Like many in the tech industry, I closely followed the recent Apple-Samsung litigation and believe that the case will have meaningful implications for years to come. What I find most interesting is not the jury’s decision – which could have gone either way for purposes of this commentary – but the underlying premise of this case, which is exactly the type of issue our patent system was designed to handle. I can even picture Thomas Jefferson, our nation’s first Commissioner of Patents, sitting in his study at Monticello, reading about the case on his iPhone and texting a note to Judge Koh congratulating her for her conduct of the case.
This case involved two companies with competing products, and each believed they had intellectual property that should exclude the other from participating within their marketplace. More importantly however, at least some of the patents being litigated were essential to the products’ design. In other words, they were inherently the reason that consumers would want to buy those specific products. This important concept – that true innovation must be tied to consumer preference – played out in a court of law, in front of a jury, and in a way that will have great significance for how the marketplace treats companies that innovate. Unfortunately, this is a far cry from a majority of patent litigation we see in our system today.
By Everth Flores, Director & GM, Service Provider Video EMEA, Cisco
Quite the feeding frenzy this week over an expected bit of news about our partner, Virgin Media, and its supply chain plans for digital set-top boxes! Yeesh.
The facts: Per a long-standing agreement, we manufacture and supply TiVo-based digital set-top boxes to Virgin, as well as to Ono in Spain. To date, we’ve been the sole supplier of those devices — with the certain understanding that Virgin, like any sensibly minded operator, would at some point introduce a second source. Read More »
If your customers are clamoring for a network with a smaller carbon footprint, one that’s more efficient, and more flexible, did you know the solution may be just an Ethernet cable away?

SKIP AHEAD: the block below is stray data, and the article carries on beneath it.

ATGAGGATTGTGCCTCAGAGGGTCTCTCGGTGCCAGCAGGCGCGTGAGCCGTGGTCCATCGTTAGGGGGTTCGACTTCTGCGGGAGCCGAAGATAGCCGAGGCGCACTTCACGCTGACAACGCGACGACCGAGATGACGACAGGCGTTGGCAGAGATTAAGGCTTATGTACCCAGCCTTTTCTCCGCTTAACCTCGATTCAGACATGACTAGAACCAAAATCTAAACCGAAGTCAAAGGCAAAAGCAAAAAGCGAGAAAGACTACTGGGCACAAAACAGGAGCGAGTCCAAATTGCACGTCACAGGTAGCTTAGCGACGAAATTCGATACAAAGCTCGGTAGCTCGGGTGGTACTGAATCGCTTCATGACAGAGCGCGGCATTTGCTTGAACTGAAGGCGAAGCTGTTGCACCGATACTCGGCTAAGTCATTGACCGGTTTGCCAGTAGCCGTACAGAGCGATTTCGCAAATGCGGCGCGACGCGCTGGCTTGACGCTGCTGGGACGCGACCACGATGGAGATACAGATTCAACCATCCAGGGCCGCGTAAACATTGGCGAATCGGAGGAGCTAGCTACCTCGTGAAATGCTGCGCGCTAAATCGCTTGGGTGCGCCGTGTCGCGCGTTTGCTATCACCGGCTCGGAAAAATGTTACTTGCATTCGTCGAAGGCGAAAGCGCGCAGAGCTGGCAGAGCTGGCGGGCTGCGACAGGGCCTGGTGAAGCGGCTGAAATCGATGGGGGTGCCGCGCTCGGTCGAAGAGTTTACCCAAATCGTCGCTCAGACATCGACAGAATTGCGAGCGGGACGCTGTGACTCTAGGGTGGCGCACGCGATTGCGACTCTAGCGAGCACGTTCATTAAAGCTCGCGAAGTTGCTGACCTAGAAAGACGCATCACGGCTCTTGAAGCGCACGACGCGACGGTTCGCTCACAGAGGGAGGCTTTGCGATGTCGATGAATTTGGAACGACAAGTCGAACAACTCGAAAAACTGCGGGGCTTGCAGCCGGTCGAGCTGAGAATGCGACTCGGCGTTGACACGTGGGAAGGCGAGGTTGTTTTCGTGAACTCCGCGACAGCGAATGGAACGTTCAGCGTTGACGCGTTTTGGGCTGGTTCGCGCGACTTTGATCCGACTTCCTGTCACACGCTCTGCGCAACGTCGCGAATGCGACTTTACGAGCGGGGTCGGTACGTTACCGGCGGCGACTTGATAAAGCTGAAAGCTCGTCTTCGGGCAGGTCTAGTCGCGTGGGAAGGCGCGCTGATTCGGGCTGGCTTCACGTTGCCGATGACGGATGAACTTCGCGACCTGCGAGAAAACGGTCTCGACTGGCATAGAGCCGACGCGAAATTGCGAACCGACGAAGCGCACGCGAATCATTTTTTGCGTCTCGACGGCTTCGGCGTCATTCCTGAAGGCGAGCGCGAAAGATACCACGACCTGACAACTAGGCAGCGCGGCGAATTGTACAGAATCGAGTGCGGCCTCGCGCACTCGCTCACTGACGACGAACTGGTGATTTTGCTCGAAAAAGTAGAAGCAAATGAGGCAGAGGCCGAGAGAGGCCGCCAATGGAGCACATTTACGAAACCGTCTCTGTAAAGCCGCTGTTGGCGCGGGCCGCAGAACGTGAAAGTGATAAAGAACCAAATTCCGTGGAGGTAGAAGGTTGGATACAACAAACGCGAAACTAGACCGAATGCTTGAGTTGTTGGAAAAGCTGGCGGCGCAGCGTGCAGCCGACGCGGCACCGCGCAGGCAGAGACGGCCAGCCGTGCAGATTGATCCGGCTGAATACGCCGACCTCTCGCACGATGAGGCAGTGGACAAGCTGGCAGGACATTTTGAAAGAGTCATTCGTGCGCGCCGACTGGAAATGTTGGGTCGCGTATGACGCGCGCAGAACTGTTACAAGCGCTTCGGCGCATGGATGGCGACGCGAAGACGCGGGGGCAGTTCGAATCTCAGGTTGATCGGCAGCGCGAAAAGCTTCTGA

Today, Cisco is announcing the industry’s first 60-watt Power over Ethernet for the Cisco Catalyst 4500E. With Universal Power Over Ethernet (UPOE), you get twice the power per port than other switches – letting you power a greater range of devices through a single standard Ethernet cable. And, customers can use their existing network to power these devices.
What does the news mean for Cisco partners, customers, and the industry?
Keep reading for fun networking facts, details about today’s news, and links. Read More »
Last week, Samsung’s MOBILE UNPACKED 2011 event brought a new level of collaboration between Cisco and the mobile device leader. Together, Cisco and Samsung announced a set of solutions designed to transform enterprise mobility, enabling organizations to leverage the wave of mobile devices coming through their doors.
At the event, the President and Head of Samsung’s Mobile Communications Business, Mr. JK Shin, called 2011 the year of the ‘smart mobile devices,’ and unveiled the successor to the Galaxy S smartphone, the Samsung Galaxy S II. Not only is it one of the world’s thinnest dual-mode smartphones, but it comes business-ready with a suite of Cisco enterprise-class solutions and applications for Android:
Ray Smets, VP & GM of Cisco’s Wireless Networking Business Unit, announced the availability of Cisco Mobile and WebEx for Android, underscoring the value of collaborating and communicating from anywhere, across any platform. Ray also covered how Cisco and Samsung are transforming enterprise mobile security with Cisco AnyConnect on Android, allowing organizations to provide reliable and easy-to-deploy encrypted network connectivity for mobile workers everywhere.